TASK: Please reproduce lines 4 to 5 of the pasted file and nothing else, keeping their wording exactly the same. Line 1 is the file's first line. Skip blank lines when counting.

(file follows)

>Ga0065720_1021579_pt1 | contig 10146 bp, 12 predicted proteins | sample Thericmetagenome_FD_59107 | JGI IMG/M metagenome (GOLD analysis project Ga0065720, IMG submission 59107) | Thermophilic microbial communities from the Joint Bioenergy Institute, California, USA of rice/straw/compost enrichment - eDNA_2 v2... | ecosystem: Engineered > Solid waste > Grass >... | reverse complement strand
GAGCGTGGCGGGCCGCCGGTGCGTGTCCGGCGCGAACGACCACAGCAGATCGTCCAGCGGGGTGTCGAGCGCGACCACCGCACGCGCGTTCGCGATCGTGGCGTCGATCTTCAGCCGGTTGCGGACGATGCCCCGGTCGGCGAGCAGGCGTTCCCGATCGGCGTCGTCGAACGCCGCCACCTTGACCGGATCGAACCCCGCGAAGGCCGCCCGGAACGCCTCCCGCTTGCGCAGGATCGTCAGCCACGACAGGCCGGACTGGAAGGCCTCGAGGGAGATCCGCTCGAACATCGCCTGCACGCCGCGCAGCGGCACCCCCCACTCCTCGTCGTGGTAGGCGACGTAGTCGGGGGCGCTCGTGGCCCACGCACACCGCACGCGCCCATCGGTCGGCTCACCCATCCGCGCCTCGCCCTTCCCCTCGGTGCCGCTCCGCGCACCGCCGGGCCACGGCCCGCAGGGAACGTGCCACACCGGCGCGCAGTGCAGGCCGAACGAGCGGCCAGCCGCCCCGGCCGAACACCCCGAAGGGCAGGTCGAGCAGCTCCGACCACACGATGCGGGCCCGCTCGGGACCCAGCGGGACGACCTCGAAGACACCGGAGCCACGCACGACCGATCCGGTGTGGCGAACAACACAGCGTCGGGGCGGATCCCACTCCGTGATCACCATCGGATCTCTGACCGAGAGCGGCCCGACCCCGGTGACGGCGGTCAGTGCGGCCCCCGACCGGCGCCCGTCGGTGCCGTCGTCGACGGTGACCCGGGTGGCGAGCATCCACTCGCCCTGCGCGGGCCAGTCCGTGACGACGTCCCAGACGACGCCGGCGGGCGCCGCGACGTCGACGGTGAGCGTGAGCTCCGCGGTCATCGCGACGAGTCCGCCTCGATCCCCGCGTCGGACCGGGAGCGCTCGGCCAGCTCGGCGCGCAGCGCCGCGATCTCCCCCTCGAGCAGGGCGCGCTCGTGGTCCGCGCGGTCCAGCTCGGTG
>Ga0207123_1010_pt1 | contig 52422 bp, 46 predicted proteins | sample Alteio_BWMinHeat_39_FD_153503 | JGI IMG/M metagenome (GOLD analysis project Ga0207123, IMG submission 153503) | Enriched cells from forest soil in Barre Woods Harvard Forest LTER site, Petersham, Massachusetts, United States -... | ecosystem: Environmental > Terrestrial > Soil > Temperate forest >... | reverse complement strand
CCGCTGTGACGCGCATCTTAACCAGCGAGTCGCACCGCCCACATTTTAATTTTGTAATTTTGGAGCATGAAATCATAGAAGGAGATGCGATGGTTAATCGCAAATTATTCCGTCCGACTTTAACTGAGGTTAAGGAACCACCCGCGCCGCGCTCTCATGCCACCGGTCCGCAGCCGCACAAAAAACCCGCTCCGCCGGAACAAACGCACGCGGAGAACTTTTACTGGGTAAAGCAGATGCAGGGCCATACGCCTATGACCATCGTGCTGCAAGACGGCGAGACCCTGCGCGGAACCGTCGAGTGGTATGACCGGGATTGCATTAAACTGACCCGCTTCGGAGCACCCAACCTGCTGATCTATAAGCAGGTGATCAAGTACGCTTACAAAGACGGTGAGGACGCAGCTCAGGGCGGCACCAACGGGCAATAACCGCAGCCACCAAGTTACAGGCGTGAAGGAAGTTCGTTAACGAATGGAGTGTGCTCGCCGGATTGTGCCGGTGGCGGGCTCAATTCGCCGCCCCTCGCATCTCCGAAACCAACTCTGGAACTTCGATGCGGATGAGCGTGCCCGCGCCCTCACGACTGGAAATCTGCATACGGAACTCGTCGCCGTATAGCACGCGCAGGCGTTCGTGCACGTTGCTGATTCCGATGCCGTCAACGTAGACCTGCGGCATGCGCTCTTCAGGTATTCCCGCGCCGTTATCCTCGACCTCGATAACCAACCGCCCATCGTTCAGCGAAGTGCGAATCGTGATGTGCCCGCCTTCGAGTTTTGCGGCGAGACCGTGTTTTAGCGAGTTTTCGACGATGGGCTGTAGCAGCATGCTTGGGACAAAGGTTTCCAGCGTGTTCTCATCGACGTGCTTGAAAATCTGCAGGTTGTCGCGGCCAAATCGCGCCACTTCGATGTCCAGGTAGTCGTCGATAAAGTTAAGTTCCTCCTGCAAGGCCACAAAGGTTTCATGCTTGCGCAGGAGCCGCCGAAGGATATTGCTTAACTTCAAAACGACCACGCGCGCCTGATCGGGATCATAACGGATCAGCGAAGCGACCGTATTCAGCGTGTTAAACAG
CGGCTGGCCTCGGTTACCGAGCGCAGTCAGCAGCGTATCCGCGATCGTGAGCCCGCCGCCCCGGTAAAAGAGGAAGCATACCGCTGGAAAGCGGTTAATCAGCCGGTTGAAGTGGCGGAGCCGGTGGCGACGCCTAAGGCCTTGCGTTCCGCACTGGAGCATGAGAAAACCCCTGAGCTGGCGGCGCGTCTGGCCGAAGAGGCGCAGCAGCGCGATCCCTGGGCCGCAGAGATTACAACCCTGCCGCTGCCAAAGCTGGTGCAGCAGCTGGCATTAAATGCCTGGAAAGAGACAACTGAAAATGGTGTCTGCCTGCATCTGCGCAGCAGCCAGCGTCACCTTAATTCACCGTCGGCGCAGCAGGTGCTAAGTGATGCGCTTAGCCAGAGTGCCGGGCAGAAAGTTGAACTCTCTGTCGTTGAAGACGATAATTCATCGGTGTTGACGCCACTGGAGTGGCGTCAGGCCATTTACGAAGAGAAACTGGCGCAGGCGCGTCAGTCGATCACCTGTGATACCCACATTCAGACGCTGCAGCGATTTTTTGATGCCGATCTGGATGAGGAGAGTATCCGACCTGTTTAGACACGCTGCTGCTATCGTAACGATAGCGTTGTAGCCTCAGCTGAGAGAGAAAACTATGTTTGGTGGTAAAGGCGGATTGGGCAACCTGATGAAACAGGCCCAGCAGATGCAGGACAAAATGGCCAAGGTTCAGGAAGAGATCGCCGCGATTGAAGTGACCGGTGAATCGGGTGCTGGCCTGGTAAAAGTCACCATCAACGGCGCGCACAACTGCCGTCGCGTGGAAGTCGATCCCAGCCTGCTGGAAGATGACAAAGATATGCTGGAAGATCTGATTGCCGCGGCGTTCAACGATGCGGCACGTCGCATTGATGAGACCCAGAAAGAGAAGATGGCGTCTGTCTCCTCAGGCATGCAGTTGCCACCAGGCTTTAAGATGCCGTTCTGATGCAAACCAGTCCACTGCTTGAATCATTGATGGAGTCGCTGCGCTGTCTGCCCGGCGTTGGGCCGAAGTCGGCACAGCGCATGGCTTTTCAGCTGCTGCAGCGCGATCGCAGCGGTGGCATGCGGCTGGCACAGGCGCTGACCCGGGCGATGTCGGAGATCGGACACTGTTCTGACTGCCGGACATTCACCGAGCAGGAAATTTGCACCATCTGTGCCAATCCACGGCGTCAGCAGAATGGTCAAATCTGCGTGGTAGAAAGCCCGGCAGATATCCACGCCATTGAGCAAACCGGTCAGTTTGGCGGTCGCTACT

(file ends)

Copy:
CCGCTGTGACGCGCATCTTAACCAGCGAGTCGCACCGCCCACATTTTAATTTTGTAATTTTGGAGCATGAAATCATAGAAGGAGATGCGATGGTTAATCGCAAATTATTCCGTCCGACTTTAACTGAGGTTAAGGAACCACCCGCGCCGCGCTCTCATGCCACCGGTCCGCAGCCGCACAAAAAACCCGCTCCGCCGGAACAAACGCACGCGGAGAACTTTTACTGGGTAAAGCAGATGCAGGGCCATACGCCTATGACCATCGTGCTGCAAGACGGCGAGACCCTGCGCGGAACCGTCGAGTGGTATGACCGGGATTGCATTAAACTGACCCGCTTCGGAGCACCCAACCTGCTGATCTATAAGCAGGTGATCAAGTACGCTTACAAAGACGGTGAGGACGCAGCTCAGGGCGGCACCAACGGGCAATAACCGCAGCCACCAAGTTACAGGCGTGAAGGAAGTTCGTTAACGAATGGAGTGTGCTCGCCGGATTGTGCCGGTGGCGGGCTCAATTCGCCGCCCCTCGCATCTCCGAAACCAACTCTGGAACTTCGATGCGGATGAGCGTGCCCGCGCCCTCACGACTGGAAATCTGCATACGGAACTCGTCGCCGTATAGCACGCGCAGGCGTTCGTGCACGTTGCTGATTCCGATGCCGTCAACGTAGACCTGCGGCATGCGCTCTTCAGGTATTCCCGCGCCGTTATCCTCGACCTCGATAACCAACCGCCCATCGTTCAGCGAAGTGCGAATCGTGATGTGCCCGCCTTCGAGTTTTGCGGCGAGACCGTGTTTTAGCGAGTTTTCGACGATGGGCTGTAGCAGCATGCTTGGGACAAAGGTTTCCAGCGTGTTCTCATCGACGTGCTTGAAAATCTGCAGGTTGTCGCGGCCAAATCGCGCCACTTCGATGTCCAGGTAGTCGTCGATAAAGTTAAGTTCCTCCTGCAAGGCCACAAAGGTTTCATGCTTGCGCAGGAGCCGCCGAAGGATATTGCTTAACTTCAAAACGACCACGCGCGCCTGATCGGGATCATAACGGATCAGCGAAGCGACCGTATTCAGCGTGTTAAACAG
CGGCTGGCCTCGGTTACCGAGCGCAGTCAGCAGCGTATCCGCGATCGTGAGCCCGCCGCCCCGGTAAAAGAGGAAGCATACCGCTGGAAAGCGGTTAATCAGCCGGTTGAAGTGGCGGAGCCGGTGGCGACGCCTAAGGCCTTGCGTTCCGCACTGGAGCATGAGAAAACCCCTGAGCTGGCGGCGCGTCTGGCCGAAGAGGCGCAGCAGCGCGATCCCTGGGCCGCAGAGATTACAACCCTGCCGCTGCCAAAGCTGGTGCAGCAGCTGGCATTAAATGCCTGGAAAGAGACAACTGAAAATGGTGTCTGCCTGCATCTGCGCAGCAGCCAGCGTCACCTTAATTCACCGTCGGCGCAGCAGGTGCTAAGTGATGCGCTTAGCCAGAGTGCCGGGCAGAAAGTTGAACTCTCTGTCGTTGAAGACGATAATTCATCGGTGTTGACGCCACTGGAGTGGCGTCAGGCCATTTACGAAGAGAAACTGGCGCAGGCGCGTCAGTCGATCACCTGTGATACCCACATTCAGACGCTGCAGCGATTTTTTGATGCCGATCTGGATGAGGAGAGTATCCGACCTGTTTAGACACGCTGCTGCTATCGTAACGATAGCGTTGTAGCCTCAGCTGAGAGAGAAAACTATGTTTGGTGGTAAAGGCGGATTGGGCAACCTGATGAAACAGGCCCAGCAGATGCAGGACAAAATGGCCAAGGTTCAGGAAGAGATCGCCGCGATTGAAGTGACCGGTGAATCGGGTGCTGGCCTGGTAAAAGTCACCATCAACGGCGCGCACAACTGCCGTCGCGTGGAAGTCGATCCCAGCCTGCTGGAAGATGACAAAGATATGCTGGAAGATCTGATTGCCGCGGCGTTCAACGATGCGGCACGTCGCATTGATGAGACCCAGAAAGAGAAGATGGCGTCTGTCTCCTCAGGCATGCAGTTGCCACCAGGCTTTAAGATGCCGTTCTGATGCAAACCAGTCCACTGCTTGAATCATTGATGGAGTCGCTGCGCTGTCTGCCCGGCGTTGGGCCGAAGTCGGCACAGCGCATGGCTTTTCAGCTGCTGCAGCGCGATCGCAGCGGTGGCATGCGGCTGGCACAGGCGCTGACCCGGGCGATGTCGGAGATCGGACACTGTTCTGACTGCCGGACATTCACCGAGCAGGAAATTTGCACCATCTGTGCCAATCCACGGCGTCAGCAGAATGGTCAAATCTGCGTGGTAGAAAGCCCGGCAGATATCCACGCCATTGAGCAAACCGGTCAGTTTGGCGGTCGCTACT